In C. sativa, phytocannabinoids are stored in glandular trichomes, located all over the aerial part of the plant, so root surface and root tissues do not keep phytocannabinoid. Female flowers possess a high density of phytocannabinoid [22,23]. Glandular trichomes have balloon shaped secretory vessicle which store cannabinoid. High temperature or herbivory leads to trichome rupture, which releases the sticky contents on the plant parts with viscous and non-crystallizing properties [24,25]. Higher temperatures increase cannabinoid production. Furthermore, cannabinoid production is raised in the cannabis flower after UV-B exposure. Nevertheless, phytocannabinoids act as a sun shield that absorbs lethal UV radiation [26]. Rhododendron genus lepidote consists of small leaves surrounded by glandular scales on both the abaxial and adaxial surfaces. These scales have lipophilic globules that contain major bioactive compounds such as cannabinoids, terpenes; the apoplastic space of the glandular scale also contains cannabinoids such as DCA in the Rhododendron [27]. Liverworts have oil bodies that are membrane-bound cellular structures that contain cannabinoids, aromatic oil, and terpenoid (cis configuration), mostly sesquiterpenoids and diterpenoids. Oil bodies are odiferous bitter, pungent compounds, which make them biologically active. Furthermore, these possess several ecological advantages such as tolerance from temperature, light, or radiation [28,29].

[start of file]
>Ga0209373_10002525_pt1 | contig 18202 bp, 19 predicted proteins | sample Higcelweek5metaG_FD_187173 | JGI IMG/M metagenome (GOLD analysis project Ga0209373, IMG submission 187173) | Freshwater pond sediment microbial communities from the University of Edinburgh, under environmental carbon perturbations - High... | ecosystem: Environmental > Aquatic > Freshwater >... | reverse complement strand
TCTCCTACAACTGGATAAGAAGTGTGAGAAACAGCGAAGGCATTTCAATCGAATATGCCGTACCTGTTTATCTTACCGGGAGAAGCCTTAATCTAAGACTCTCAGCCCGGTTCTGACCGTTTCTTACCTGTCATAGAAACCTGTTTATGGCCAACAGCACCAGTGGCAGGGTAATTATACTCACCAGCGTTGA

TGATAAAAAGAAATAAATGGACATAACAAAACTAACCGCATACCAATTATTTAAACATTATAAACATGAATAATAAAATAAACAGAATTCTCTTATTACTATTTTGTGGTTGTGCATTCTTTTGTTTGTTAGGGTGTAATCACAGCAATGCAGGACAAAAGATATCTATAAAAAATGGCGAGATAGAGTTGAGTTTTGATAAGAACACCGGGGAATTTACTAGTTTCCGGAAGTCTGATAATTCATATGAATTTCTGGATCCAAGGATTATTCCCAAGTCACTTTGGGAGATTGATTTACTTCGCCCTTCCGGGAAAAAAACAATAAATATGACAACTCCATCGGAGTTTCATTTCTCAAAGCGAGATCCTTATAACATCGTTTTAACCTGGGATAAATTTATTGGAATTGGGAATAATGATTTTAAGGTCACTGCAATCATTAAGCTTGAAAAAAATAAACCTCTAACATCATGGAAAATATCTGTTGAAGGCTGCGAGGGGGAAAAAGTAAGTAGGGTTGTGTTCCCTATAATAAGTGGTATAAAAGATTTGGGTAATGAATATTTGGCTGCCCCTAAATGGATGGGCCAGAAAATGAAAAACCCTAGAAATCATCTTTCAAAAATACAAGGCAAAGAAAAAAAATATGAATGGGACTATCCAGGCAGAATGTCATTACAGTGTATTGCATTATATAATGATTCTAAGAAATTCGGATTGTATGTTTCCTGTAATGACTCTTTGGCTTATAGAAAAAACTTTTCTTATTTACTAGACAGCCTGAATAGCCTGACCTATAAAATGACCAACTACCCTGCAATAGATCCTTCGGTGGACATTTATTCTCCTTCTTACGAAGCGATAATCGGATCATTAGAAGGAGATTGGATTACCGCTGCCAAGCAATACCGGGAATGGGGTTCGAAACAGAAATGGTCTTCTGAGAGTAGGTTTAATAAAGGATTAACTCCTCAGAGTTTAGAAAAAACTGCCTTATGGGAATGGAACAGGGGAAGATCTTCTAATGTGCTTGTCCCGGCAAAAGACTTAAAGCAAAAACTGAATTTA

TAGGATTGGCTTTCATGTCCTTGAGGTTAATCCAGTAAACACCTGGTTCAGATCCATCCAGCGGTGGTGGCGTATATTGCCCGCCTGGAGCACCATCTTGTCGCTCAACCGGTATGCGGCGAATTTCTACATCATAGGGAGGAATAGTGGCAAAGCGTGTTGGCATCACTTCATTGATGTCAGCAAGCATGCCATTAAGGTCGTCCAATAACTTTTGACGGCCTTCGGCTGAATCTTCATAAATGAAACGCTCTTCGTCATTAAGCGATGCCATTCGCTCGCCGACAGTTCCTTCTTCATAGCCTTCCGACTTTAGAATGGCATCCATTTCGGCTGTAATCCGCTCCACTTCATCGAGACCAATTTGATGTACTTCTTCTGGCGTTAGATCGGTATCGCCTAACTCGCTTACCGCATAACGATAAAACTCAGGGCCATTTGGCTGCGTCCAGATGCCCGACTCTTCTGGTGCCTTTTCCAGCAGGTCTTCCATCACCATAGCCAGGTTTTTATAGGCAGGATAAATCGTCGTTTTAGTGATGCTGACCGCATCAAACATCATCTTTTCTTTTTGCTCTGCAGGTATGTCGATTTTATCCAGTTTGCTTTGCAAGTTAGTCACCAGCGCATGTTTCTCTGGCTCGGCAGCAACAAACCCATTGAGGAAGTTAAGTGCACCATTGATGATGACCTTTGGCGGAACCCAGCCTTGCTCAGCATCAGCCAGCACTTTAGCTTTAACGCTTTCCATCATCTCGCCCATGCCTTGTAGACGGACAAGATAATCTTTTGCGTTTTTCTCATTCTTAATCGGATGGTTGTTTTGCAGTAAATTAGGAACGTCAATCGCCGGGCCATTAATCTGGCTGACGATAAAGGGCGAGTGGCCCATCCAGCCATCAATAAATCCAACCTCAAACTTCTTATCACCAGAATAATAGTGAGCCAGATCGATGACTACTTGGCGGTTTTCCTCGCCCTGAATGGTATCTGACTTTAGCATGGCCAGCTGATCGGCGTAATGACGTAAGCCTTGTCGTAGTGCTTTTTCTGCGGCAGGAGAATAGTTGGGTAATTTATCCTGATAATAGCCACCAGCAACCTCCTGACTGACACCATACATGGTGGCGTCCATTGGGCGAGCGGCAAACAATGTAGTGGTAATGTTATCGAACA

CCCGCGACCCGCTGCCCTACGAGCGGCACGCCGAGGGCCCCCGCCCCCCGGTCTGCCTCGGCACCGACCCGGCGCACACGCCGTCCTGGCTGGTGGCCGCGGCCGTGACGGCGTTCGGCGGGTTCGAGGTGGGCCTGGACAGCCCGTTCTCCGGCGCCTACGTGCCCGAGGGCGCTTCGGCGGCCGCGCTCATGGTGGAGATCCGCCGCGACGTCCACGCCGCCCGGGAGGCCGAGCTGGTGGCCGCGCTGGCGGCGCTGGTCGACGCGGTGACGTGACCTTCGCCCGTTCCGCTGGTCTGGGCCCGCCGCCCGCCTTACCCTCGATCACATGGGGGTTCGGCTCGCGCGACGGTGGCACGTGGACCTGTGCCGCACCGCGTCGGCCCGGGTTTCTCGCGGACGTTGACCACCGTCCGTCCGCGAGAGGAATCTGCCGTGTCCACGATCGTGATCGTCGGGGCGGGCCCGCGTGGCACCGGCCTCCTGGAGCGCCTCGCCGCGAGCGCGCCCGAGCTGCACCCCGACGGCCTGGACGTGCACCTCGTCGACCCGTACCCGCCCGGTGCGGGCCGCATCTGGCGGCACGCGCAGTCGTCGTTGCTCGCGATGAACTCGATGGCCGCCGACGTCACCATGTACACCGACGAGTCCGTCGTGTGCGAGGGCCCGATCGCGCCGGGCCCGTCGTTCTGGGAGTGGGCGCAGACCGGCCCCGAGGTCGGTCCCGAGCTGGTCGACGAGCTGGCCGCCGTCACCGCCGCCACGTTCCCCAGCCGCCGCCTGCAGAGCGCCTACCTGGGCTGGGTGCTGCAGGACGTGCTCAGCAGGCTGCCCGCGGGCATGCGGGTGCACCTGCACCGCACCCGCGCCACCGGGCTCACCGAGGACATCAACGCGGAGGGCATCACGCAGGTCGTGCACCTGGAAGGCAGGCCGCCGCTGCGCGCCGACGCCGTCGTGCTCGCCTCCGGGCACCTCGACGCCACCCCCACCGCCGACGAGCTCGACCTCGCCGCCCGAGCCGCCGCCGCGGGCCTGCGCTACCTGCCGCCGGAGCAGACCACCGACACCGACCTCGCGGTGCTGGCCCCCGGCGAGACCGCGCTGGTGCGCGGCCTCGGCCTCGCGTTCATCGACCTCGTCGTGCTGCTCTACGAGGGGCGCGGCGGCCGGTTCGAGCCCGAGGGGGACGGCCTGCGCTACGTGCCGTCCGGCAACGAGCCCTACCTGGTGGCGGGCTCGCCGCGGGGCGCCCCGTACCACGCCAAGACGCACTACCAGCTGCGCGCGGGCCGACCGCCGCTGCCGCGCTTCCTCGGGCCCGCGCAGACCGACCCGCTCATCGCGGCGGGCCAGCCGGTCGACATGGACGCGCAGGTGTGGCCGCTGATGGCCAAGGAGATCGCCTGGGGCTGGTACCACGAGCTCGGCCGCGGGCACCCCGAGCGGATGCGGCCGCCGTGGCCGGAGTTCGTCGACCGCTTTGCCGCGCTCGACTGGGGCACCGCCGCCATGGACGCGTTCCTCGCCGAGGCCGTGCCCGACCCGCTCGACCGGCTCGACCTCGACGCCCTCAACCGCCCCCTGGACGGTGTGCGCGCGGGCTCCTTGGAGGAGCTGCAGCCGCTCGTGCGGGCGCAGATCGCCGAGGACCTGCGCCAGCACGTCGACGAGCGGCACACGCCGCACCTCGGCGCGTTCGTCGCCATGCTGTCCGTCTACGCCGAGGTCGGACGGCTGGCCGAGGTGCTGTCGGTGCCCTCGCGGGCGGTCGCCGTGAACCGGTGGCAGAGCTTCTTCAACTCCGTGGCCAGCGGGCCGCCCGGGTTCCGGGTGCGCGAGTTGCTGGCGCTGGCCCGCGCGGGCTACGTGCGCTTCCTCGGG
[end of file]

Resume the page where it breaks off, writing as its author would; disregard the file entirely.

3. Biosynthesis of Phytocannabinoids

This section focuses on detailed events undergone in the production of several phytocannabinoids inside C. sativa, Rhododendron, and liverworts. Moreover, biosynthesis of phytocannabinoids via biotechnological approaches in a heterologous host and synthetic methods are discussed.

3.1. Cannabis sativa

Phytocannabinoids are prenylated polyketides, i.e., terpenophenolic compounds, which are derived from isoprenoid and fatty acid precursors. Phytocannabinoid biosynthesis occurs in different cellular compartments: gland cells cytosol, the plastids, and the extracellular storage cavity. In the cytosol, oxidative cleavage of fatty acid such as palmitic acid yields hexanoic acid; it further synthesizes olivetolic acid (OA). The next step is prenylation of phenolic moiety (the polyketide derivatives, 5-pentenyl resorcinolic acid, and OA) with the terpenoid geranyl pyrophosphate (GPP). This step originates from the methylerythritol-4-phosphate (MEP) pathway in plastids. Cyclization (oxidative) and storage of the final products take place outside the gland cells. Transport proteins and vesicle trafficking participate in mobilizing intermediates across the morphologically highly specialized interface between the gland cells and storage cavity [30,31,32].